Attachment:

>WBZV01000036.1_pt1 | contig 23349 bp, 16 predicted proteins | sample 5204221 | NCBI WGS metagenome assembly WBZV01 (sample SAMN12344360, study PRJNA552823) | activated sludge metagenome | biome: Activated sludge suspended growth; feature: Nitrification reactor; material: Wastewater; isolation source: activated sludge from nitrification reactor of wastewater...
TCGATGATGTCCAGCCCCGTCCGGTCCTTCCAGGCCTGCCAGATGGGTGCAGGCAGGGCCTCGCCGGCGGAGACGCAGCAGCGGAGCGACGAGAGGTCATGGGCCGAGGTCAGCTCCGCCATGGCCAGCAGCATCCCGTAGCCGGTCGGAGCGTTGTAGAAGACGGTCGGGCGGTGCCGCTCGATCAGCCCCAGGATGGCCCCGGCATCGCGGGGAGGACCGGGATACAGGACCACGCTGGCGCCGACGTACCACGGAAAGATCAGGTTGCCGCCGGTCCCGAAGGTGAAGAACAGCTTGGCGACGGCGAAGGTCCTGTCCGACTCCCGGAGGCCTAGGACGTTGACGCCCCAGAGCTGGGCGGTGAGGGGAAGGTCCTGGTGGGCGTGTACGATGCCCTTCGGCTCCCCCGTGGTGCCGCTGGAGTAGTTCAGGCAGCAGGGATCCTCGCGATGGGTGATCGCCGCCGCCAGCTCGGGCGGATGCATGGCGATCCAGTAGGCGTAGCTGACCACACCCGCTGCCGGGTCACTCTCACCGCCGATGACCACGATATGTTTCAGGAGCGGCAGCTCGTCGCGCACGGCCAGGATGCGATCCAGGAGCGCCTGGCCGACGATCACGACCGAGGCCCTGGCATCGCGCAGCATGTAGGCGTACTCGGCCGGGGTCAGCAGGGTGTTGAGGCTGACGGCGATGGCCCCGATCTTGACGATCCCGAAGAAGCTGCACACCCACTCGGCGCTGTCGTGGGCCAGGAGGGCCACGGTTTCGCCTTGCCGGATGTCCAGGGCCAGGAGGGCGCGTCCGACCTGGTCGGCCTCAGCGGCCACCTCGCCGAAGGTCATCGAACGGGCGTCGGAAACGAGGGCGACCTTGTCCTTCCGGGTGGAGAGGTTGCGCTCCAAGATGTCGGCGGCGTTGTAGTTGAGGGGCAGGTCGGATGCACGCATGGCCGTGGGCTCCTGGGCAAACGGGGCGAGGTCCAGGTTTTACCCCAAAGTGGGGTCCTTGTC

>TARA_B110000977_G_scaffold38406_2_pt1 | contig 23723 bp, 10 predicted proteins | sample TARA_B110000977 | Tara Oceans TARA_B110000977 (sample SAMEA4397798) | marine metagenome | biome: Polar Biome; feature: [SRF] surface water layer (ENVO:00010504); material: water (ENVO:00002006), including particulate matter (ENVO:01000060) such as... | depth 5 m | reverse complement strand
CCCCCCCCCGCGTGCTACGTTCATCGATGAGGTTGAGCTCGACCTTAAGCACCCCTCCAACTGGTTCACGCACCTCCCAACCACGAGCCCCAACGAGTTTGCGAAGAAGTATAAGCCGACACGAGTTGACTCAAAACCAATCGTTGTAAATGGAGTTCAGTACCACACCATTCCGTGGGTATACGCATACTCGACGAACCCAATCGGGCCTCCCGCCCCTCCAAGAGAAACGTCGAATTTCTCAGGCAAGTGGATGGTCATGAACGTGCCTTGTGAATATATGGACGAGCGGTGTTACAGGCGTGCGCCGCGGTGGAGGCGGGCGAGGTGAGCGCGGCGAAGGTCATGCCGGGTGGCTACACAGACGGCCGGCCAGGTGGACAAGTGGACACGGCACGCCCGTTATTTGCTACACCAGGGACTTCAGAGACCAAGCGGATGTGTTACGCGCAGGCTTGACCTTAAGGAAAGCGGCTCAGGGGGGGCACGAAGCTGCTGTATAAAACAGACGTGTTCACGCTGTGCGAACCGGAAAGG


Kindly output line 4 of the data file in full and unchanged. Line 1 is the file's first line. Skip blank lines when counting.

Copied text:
CCCCCCCCCGCGTGCTACGTTCATCGATGAGGTTGAGCTCGACCTTAAGCACCCCTCCAACTGGTTCACGCACCTCCCAACCACGAGCCCCAACGAGTTTGCGAAGAAGTATAAGCCGACACGAGTTGACTCAAAACCAATCGTTGTAAATGGAGTTCAGTACCACACCATTCCGTGGGTATACGCATACTCGACGAACCCAATCGGGCCTCCCGCCCCTCCAAGAGAAACGTCGAATTTCTCAGGCAAGTGGATGGTCATGAACGTGCCTTGTGAATATATGGACGAGCGGTGTTACAGGCGTGCGCCGCGGTGGAGGCGGGCGAGGTGAGCGCGGCGAAGGTCATGCCGGGTGGCTACACAGACGGCCGGCCAGGTGGACAAGTGGACACGGCACGCCCGTTATTTGCTACACCAGGGACTTCAGAGACCAAGCGGATGTGTTACGCGCAGGCTTGACCTTAAGGAAAGCGGCTCAGGGGGGGCACGAAGCTGCTGTATAAAACAGACGTGTTCACGCTGTGCGAACCGGAAAGG